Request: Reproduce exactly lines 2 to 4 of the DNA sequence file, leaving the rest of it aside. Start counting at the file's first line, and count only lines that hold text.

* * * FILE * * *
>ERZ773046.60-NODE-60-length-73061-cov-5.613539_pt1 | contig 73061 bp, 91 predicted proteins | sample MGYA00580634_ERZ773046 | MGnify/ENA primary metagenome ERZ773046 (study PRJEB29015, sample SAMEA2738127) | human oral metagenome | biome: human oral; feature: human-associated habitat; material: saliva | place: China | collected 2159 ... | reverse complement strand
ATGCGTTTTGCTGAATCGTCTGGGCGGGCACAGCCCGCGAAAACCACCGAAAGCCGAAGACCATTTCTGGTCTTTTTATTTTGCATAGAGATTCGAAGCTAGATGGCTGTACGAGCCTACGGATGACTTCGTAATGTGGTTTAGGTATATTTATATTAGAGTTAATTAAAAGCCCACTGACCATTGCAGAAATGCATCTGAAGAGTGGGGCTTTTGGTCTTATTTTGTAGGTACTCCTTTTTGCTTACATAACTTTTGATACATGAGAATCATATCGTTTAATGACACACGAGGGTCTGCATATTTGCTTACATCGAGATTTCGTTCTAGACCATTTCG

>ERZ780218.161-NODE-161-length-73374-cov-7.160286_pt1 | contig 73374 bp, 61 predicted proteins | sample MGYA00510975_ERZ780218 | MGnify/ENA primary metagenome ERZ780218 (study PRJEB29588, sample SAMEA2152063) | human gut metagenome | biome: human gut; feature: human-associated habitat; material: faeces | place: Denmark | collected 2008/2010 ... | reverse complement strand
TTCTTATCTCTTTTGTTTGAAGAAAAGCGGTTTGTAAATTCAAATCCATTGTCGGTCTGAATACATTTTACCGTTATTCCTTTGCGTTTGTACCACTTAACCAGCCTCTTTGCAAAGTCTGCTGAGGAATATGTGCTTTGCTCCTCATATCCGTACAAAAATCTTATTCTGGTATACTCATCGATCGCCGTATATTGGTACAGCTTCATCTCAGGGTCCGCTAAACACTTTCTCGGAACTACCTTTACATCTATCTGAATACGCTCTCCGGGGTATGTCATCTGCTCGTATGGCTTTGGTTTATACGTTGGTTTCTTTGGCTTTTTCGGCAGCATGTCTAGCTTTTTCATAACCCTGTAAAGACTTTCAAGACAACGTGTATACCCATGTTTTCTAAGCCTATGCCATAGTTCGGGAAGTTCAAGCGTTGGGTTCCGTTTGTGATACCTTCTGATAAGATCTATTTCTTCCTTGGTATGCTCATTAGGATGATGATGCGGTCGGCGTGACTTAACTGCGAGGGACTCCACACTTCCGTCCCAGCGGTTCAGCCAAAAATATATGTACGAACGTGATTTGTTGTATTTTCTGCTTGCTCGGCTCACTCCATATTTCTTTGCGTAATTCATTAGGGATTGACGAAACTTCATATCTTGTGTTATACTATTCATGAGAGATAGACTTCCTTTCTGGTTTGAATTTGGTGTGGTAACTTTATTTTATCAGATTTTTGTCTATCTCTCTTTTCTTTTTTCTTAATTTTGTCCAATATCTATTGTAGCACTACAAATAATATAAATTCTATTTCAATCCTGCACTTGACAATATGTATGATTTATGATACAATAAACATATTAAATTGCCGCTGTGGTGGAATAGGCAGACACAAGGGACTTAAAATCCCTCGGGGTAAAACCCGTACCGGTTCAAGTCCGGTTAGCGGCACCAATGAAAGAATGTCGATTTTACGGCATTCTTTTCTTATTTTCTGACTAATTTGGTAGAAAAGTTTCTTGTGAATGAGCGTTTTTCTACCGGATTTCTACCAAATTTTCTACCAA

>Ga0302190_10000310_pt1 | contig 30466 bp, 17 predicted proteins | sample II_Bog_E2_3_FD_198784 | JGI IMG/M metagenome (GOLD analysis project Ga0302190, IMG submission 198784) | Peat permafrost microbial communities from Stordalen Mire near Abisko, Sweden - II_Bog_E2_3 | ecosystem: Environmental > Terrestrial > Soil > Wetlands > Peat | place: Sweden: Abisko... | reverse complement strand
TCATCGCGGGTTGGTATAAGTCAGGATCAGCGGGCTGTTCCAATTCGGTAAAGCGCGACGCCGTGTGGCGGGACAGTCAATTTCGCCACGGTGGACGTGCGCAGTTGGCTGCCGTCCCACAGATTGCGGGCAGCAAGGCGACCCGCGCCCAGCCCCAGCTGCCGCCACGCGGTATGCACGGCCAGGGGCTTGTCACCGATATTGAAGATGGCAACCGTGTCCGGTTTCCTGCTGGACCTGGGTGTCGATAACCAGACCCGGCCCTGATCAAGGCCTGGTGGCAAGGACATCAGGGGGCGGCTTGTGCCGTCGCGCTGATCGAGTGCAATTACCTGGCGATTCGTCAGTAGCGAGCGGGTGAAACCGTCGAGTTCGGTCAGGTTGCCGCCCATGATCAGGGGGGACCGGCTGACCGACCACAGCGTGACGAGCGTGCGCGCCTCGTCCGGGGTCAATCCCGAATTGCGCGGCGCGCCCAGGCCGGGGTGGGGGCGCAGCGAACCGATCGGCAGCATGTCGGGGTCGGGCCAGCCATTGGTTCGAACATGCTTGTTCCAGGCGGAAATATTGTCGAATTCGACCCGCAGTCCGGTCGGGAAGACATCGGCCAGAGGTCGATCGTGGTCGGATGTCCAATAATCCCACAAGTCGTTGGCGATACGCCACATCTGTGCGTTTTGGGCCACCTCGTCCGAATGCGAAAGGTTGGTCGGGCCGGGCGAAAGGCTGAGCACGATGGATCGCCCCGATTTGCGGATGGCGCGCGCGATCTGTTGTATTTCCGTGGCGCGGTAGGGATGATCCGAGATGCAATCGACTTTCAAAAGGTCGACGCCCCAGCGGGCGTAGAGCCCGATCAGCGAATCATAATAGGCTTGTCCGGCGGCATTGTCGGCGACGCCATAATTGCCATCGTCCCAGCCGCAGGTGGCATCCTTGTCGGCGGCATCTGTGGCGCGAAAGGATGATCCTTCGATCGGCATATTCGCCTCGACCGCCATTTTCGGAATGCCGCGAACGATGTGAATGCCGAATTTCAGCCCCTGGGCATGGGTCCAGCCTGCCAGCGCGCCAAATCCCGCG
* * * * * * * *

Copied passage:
ATGCGTTTTGCTGAATCGTCTGGGCGGGCACAGCCCGCGAAAACCACCGAAAGCCGAAGACCATTTCTGGTCTTTTTATTTTGCATAGAGATTCGAAGCTAGATGGCTGTACGAGCCTACGGATGACTTCGTAATGTGGTTTAGGTATATTTATATTAGAGTTAATTAAAAGCCCACTGACCATTGCAGAAATGCATCTGAAGAGTGGGGCTTTTGGTCTTATTTTGTAGGTACTCCTTTTTGCTTACATAACTTTTGATACATGAGAATCATATCGTTTAATGACACACGAGGGTCTGCATATTTGCTTACATCGAGATTTCGTTCTAGACCATTTCG

>ERZ780218.161-NODE-161-length-73374-cov-7.160286_pt1 | contig 73374 bp, 61 predicted proteins | sample MGYA00510975_ERZ780218 | MGnify/ENA primary metagenome ERZ780218 (study PRJEB29588, sample SAMEA2152063) | human gut metagenome | biome: human gut; feature: human-associated habitat; material: faeces | place: Denmark | collected 2008/2010 ... | reverse complement strand
TTCTTATCTCTTTTGTTTGAAGAAAAGCGGTTTGTAAATTCAAATCCATTGTCGGTCTGAATACATTTTACCGTTATTCCTTTGCGTTTGTACCACTTAACCAGCCTCTTTGCAAAGTCTGCTGAGGAATATGTGCTTTGCTCCTCATATCCGTACAAAAATCTTATTCTGGTATACTCATCGATCGCCGTATATTGGTACAGCTTCATCTCAGGGTCCGCTAAACACTTTCTCGGAACTACCTTTACATCTATCTGAATACGCTCTCCGGGGTATGTCATCTGCTCGTATGGCTTTGGTTTATACGTTGGTTTCTTTGGCTTTTTCGGCAGCATGTCTAGCTTTTTCATAACCCTGTAAAGACTTTCAAGACAACGTGTATACCCATGTTTTCTAAGCCTATGCCATAGTTCGGGAAGTTCAAGCGTTGGGTTCCGTTTGTGATACCTTCTGATAAGATCTATTTCTTCCTTGGTATGCTCATTAGGATGATGATGCGGTCGGCGTGACTTAACTGCGAGGGACTCCACACTTCCGTCCCAGCGGTTCAGCCAAAAATATATGTACGAACGTGATTTGTTGTATTTTCTGCTTGCTCGGCTCACTCCATATTTCTTTGCGTAATTCATTAGGGATTGACGAAACTTCATATCTTGTGTTATACTATTCATGAGAGATAGACTTCCTTTCTGGTTTGAATTTGGTGTGGTAACTTTATTTTATCAGATTTTTGTCTATCTCTCTTTTCTTTTTTCTTAATTTTGTCCAATATCTATTGTAGCACTACAAATAATATAAATTCTATTTCAATCCTGCACTTGACAATATGTATGATTTATGATACAATAAACATATTAAATTGCCGCTGTGGTGGAATAGGCAGACACAAGGGACTTAAAATCCCTCGGGGTAAAACCCGTACCGGTTCAAGTCCGGTTAGCGGCACCAATGAAAGAATGTCGATTTTACGGCATTCTTTTCTTATTTTCTGACTAATTTGGTAGAAAAGTTTCTTGTGAATGAGCGTTTTTCTACCGGATTTCTACCAAATTTTCTACCAA